Jean-Pierre Boyer Invades Dominican Republic and Succeeds in Uniting Island of Hispaniola
After promising protection to several Dominican frontier governors and securing their allegiance, Boyer invaded the Dominican Republic with a force of 50,000 soldiers in February 1822.
These forces encountered resistance from the white population. On February 9, 1822, Boyer formally entered the capital city, Santo Domingo, where Núñez turned over the keys to the city. Dominicans reacted uneasily to the Haitian invasion.
The island of Hispaniola was now united under one government from Cape Tiburon to Cape Samana. By awarding land to Haitian military officers at the expense of former members of the Spanish forces of Santo Domingo, Boyer reduced his influence with the Spanish-Haitian leadership. He continued the policy of Alexandre Petion, his former political mentor, of helping free people of color in other Spanish Latin American colonies resist the Spanish crown. Boyer ignored Haitian political opponents who called for reforms, such as parliamentary democracy, and veteran generals of the War of Independence, who believed that the revolution was not complete and that they were being neglected.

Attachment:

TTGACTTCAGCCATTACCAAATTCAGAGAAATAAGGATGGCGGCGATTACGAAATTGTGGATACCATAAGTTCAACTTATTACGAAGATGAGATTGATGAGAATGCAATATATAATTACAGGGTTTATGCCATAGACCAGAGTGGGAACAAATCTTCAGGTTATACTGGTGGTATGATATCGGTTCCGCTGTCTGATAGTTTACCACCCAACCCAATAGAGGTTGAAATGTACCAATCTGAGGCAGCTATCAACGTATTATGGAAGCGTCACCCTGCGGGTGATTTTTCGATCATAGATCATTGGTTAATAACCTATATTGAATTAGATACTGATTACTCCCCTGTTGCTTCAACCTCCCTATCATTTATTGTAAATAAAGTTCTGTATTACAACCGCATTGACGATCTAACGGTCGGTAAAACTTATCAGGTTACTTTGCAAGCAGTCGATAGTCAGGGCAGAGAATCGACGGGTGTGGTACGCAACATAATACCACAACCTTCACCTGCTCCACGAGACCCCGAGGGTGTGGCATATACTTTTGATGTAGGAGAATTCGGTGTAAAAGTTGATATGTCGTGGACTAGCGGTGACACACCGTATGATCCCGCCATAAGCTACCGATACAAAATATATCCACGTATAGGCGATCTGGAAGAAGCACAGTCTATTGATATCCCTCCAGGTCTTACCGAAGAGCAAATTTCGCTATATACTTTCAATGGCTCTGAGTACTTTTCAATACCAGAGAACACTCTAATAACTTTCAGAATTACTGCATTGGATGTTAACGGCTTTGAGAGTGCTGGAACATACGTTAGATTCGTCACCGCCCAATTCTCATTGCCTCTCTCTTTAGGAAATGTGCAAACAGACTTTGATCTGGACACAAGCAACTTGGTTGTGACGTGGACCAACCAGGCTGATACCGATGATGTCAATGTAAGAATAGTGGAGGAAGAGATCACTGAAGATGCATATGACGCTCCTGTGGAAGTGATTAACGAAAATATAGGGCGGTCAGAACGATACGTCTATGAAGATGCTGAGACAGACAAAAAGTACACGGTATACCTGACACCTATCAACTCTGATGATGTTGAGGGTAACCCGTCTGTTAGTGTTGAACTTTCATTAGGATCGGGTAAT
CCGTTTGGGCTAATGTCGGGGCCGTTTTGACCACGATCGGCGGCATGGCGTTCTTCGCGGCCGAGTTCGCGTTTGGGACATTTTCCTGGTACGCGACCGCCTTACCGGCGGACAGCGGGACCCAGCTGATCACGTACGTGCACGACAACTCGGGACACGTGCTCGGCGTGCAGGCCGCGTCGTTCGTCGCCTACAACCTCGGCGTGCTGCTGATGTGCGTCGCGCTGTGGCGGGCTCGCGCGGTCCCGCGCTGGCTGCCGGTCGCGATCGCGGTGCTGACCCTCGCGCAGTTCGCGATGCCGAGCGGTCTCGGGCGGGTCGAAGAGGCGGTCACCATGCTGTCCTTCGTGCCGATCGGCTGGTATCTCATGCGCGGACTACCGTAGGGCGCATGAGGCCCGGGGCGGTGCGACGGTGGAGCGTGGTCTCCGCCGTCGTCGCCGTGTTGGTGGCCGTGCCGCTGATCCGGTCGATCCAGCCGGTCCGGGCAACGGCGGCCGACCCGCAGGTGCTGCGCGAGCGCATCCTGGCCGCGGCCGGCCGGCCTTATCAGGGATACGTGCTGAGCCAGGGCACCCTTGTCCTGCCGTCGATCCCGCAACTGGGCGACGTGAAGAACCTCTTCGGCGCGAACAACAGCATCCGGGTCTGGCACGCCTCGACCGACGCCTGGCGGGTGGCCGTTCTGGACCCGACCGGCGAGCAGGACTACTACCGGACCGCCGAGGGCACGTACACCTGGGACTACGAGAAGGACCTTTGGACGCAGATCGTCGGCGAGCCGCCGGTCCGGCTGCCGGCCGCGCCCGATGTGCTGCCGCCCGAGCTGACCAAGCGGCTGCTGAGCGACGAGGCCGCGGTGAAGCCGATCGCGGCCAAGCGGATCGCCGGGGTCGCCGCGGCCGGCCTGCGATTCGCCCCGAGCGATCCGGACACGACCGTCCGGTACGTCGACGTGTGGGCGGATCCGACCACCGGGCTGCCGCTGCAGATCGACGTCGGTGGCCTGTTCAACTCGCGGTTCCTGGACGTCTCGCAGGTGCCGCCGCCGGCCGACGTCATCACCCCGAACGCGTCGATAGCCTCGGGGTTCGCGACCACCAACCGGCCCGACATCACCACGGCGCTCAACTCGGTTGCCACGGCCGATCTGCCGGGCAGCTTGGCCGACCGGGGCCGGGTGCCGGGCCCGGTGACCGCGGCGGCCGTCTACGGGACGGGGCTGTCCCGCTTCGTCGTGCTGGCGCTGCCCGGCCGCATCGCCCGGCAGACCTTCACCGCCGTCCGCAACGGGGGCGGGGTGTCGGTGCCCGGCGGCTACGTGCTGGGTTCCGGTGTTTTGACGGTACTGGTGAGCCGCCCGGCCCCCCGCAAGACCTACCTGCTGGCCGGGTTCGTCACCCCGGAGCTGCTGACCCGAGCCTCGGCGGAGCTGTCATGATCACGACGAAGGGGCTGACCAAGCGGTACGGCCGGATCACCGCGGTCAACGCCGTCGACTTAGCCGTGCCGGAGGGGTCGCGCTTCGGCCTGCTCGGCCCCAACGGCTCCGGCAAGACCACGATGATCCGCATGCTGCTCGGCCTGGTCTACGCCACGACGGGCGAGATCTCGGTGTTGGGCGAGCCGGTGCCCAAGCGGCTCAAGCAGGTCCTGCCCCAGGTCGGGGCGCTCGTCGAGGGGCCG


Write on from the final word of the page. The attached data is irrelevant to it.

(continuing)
Boyer shared Pétion's conciliatory approach to governance, but he lacked his stature as a leader. The length of Boyer's rule (1818-43) reflected his political acumen, but he accomplished little. Boyer took advantage of internecine conflict in Santo Domingo by invading and securing the Spanish part of Hispaniola in 1822. He succeeded where Toussaint and Dessalines had failed. Occupation of the territory, however, proved unproductive for the Haitians, and ultimately it sparked a Dominican rebellion.